EU carbon prices dipped below €7 on Thursday as traders digested news that member states had agreed a common position that the MSR should only start in 2021.
The benchmark Dec-15 EUA contract settled 2 cents down at €6.99 on ICE, fading in the final hour of the session after holding just in positive territory for most of the day.
Prices had dipped to as low as €6.91 on ICE in the opening minutes before briefly jumping to €7.29 in a move traders blamed on a mistaken trade, which was enough to trigger automatic orders to close positions.
After the market closed on Wednesday, EU member state officials agreed an MSR position that appeared weaker than a compromise proposal circulated in the preceding days.
Traders were divided over whether the news was bullish because it gives more certainty that the final bill will be agreed by June or bearish because it proposes a far weaker start than many governments had initially called for.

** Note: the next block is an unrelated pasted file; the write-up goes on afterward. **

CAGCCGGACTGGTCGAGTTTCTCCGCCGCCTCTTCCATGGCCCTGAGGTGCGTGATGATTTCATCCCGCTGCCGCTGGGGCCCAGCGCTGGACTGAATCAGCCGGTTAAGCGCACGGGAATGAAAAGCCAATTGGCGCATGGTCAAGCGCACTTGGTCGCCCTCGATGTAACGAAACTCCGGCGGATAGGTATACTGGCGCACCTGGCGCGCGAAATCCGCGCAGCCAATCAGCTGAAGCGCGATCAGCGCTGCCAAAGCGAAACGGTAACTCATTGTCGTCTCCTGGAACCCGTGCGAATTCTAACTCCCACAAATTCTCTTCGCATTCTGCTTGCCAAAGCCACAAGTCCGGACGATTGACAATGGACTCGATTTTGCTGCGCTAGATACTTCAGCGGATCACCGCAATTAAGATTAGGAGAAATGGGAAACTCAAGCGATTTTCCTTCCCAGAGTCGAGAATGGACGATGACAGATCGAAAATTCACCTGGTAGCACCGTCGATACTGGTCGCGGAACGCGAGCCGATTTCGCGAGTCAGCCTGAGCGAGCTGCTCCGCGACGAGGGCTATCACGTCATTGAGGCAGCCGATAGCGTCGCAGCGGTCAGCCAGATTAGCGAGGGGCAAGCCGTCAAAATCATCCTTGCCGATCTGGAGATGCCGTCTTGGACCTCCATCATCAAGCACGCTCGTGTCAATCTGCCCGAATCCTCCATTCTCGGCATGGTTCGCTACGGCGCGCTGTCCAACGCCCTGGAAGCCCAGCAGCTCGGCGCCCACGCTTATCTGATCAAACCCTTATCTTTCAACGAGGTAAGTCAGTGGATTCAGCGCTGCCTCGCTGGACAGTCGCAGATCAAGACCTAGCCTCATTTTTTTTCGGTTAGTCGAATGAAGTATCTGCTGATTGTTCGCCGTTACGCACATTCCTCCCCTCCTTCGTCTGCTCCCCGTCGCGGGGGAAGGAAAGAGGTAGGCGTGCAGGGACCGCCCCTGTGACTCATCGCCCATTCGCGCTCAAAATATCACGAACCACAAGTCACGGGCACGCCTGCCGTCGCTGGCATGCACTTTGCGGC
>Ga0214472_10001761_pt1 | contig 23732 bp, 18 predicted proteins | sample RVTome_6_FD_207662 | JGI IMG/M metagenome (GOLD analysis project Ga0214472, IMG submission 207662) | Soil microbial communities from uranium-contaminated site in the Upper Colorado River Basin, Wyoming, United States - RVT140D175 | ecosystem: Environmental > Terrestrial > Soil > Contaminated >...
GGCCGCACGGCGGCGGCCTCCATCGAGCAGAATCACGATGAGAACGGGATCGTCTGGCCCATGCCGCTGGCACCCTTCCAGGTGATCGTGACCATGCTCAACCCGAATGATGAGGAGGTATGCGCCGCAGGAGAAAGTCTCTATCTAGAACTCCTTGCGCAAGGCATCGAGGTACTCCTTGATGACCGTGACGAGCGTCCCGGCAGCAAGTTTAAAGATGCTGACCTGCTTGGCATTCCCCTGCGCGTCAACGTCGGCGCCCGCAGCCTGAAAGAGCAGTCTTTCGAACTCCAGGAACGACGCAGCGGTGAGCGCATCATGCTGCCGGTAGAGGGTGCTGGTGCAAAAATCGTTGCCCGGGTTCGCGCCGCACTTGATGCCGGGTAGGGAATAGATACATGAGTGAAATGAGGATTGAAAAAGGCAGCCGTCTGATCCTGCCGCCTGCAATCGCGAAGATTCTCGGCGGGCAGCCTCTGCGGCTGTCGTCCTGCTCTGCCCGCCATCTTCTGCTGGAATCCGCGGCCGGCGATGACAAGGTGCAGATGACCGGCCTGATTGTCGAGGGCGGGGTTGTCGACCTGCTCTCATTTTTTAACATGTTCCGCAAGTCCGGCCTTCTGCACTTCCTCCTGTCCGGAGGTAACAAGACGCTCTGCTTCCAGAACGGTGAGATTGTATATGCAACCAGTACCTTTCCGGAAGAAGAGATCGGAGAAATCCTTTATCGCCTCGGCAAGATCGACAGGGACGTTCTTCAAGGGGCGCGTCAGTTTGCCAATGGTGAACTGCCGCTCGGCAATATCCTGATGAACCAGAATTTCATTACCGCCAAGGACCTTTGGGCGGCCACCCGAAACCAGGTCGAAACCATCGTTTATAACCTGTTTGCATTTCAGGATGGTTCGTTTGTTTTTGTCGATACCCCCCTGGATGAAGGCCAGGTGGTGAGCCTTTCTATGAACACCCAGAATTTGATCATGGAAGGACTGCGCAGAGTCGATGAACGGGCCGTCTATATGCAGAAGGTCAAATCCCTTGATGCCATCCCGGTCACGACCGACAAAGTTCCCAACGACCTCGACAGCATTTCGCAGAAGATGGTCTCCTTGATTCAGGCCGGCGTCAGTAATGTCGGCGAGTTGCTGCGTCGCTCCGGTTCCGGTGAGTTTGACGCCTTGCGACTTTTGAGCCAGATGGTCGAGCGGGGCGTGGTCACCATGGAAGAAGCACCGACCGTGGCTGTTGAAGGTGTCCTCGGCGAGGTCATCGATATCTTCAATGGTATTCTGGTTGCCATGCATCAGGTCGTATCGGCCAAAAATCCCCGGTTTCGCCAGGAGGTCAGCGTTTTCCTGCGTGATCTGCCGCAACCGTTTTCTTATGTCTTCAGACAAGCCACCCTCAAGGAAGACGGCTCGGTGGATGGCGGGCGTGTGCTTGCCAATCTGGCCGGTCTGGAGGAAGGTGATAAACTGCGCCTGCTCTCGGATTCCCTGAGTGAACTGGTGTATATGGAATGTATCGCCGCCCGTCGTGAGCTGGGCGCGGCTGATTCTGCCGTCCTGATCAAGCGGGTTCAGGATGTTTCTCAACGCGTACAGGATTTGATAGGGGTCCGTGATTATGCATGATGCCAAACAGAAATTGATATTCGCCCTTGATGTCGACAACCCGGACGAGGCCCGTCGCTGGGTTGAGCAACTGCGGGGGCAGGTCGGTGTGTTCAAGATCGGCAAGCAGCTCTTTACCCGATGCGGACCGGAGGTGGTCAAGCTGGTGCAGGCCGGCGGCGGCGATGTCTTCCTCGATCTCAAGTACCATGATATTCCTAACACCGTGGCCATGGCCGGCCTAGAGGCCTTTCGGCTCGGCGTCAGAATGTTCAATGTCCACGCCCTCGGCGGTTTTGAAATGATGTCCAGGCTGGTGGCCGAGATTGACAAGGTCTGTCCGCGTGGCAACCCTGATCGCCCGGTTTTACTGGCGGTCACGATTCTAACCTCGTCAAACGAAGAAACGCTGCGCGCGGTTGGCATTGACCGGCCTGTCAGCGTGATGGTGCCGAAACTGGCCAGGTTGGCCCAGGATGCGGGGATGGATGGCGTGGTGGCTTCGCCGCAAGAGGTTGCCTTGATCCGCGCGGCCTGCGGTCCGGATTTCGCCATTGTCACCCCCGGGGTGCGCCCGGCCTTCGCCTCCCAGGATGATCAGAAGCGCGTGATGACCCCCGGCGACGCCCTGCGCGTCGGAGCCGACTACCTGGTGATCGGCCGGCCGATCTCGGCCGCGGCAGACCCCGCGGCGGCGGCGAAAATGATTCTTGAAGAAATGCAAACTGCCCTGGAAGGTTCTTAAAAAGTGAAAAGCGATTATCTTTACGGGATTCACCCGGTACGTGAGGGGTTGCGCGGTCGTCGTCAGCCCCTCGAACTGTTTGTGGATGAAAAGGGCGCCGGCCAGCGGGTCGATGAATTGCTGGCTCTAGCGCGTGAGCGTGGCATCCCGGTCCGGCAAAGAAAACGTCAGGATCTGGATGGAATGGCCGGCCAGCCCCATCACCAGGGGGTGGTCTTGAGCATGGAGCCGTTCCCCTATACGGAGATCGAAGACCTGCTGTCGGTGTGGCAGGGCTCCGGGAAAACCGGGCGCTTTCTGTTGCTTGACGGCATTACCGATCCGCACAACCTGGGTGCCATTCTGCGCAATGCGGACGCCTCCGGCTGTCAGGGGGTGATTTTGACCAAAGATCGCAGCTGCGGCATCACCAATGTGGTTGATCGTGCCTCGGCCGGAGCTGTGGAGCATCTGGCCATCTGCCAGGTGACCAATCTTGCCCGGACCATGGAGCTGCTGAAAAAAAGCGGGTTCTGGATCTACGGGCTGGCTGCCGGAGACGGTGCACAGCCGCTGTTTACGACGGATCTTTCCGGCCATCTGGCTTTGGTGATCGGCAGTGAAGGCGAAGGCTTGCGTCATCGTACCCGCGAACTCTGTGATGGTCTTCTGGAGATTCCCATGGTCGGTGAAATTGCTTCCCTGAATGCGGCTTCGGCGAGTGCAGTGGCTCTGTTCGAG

“I think the market had assumed that 2019 was a probable start date, so the outcome was disappointing and it certainly now seems a 2017 start is out of the question,” said one trader.
“The talks are ongoing and that is causing a lot of price volatility so it makes it difficult for people to go long with any confidence, though I can’t see prices falling below €6.80.”
Brokerage Consus lowered its forecast for Q2 spot EUA prices by 3.2% to €7.21, down from €7.45 a month earlier, due to the ongoing uncertainty over the MSR and slower-than-expected government allocations of free 2015 EUAs.
“The current MSR talks do not give hope for a quick agreement … The extended period of talks increases EUA price volatility and the lack of unanimity shall result in a reduction of their value,” Consus said in a note.
Spot prices currently trade at a 5 cent discount to Dec-15 EUAs.
Key energy contracts all posted gains due to stronger oil, which jumped as much as 6% on Thursday after Saudi bombing of Yemen sparked supply fears for the Gulf region.
Strong gains in dollar-denominated coal prices outpaced power price rises, which, coupled with a weaker euro, caused German clean dark spreads to narrow, dampening the incentive for power producers to buy carbon.
By Ben Garside – email@example.com